Sandoval (collaborating with C. Anderson) approaches the theme in LA 200/DUI with relative “coolness.” Huge sheets of clear and black plastic suspended from shower-curtain rings (shades of Warhol’s plastic flowers and rain) are tracked with broad yellow and silver lines and dashes we associate with freeway dividers. Small, stylized, blue Ford Fairlanes are choreographed in changing patterns across the sheets: some in collision, some following the markers faithfully, some unregimented as they leave the discipline of the freeways.
In addition to his Wrecks, Almaraz exhibits a series of nocturnal scenes in rich pastels. Coyotes are registers of black, gleaming-toothed, snarling animals on bands of red-purples. Only the green nopales (prickly pear) remove them from Pollock’s (Jungian?) Roman wolf. In Chicano culture, coyotes are not
only animals of the Southwest, but are also a nickname for unscrupulous agricultural labor contractors. In Sandoval’s original and witty Plastic Sand-Bag Series, each bag is wall-suspended with tacks; a layer of sand provides the “ground” for a landscape with nopales on which a charro rears his horse, or Chicanos in jeans function in graffiti-covered cityscapes.
Valadez executes meticulous pencil drawings of life-size figures or city scenes. La Sad Girl draws on the barrio nickname for a solemn young Chicana seated on a bank of television sets (U.S. culture), while sensationalist Mexican publications flutter before her on clothespins attached to the ubiquitous nopal. The nopal, says Valadez, symbolizes something that lives in a different environment, resists pain and is tough, as La Sad Girl would like to be. 706 So. Broadway, also a long vertical format on paper, is a realistic and detailed rendition of a downtown toy store in which gay toys contrast with a crumbling wall.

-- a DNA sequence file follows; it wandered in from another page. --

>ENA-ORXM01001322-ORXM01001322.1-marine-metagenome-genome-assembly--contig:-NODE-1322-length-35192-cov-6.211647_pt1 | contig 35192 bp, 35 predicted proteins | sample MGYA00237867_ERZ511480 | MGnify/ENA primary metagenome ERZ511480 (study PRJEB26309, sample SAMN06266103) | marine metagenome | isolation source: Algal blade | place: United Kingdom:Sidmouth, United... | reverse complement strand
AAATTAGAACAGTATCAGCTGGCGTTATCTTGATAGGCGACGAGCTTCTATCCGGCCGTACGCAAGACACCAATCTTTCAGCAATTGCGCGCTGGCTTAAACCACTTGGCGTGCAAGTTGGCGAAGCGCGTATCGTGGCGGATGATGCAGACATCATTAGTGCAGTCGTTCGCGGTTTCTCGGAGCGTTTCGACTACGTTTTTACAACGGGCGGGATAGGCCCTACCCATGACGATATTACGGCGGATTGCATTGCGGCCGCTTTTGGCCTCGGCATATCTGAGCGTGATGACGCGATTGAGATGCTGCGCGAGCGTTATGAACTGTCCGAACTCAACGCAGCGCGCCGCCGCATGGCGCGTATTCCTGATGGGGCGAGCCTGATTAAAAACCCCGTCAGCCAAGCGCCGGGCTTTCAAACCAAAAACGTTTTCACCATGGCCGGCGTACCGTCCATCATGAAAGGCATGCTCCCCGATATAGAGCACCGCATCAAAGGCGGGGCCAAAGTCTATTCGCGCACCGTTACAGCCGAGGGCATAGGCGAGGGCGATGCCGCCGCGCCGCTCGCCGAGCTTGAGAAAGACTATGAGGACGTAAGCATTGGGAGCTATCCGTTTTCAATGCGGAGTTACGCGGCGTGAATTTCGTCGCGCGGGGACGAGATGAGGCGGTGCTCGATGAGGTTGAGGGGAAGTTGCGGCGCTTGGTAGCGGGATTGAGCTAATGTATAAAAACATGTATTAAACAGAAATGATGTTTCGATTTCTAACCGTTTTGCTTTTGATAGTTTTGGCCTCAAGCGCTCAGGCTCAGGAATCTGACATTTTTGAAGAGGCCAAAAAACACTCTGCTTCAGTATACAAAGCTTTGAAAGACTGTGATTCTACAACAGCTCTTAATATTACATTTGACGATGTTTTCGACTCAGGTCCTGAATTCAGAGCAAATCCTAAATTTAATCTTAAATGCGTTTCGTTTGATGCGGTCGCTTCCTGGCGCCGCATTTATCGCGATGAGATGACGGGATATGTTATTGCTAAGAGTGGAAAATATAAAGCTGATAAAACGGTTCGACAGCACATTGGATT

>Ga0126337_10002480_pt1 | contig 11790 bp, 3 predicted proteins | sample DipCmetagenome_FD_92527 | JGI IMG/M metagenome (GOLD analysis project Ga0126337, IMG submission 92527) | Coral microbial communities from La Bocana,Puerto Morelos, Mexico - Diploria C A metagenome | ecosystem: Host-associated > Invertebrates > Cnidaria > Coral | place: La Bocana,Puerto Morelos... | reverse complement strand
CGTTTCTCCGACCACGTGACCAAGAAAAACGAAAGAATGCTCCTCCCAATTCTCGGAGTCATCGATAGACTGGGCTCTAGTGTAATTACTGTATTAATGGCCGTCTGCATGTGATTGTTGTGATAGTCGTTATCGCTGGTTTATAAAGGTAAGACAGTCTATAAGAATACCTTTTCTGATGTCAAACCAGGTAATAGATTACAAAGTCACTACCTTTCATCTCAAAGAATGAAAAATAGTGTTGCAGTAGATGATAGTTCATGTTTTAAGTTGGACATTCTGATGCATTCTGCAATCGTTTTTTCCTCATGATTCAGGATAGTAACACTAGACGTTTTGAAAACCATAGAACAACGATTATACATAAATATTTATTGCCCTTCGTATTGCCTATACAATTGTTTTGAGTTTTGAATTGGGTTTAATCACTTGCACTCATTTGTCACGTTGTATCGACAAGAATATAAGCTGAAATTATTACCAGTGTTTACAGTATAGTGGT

Vallejo’s three-dimensional works, anchored on Arches paper and enclosed in vacu-form plastic domes and sheets, or diamonds and squares, are carefully crafted constructions of mixed media. The grounds are richly chromatic monotypes of silkscreen, lithograph, paint and dye, on which have been mounted forms made of folded paper, papier mache, plastic, welshwool, wires and honey-suckle vines. The images thus created are emblematic, suggesting crosses, pyramids, pre-Columbian serpents, the four cardinal paints, etc. The corkscrew wires and honeysuckle seem to be emanations of cosmic energy, and in fact the artist calls the group of works Energy Series.
One last word must be written about the title of this collective show. Espina was chosen by the artists as a poetic invocation of the multiple meanings that the thorn has for their culture: the crown of thorns, the sacred heart with thorns and fire, the nopal thorns which yield the delicious edible tuna (prickly pear), the Cuban symbol of the rose with Single bloodied thorn, the rose of the Virgin of Guadalupe, the maguey (century plant), etc. All these symbols, and many more, have appeared in various transformations in Chicano art over the years.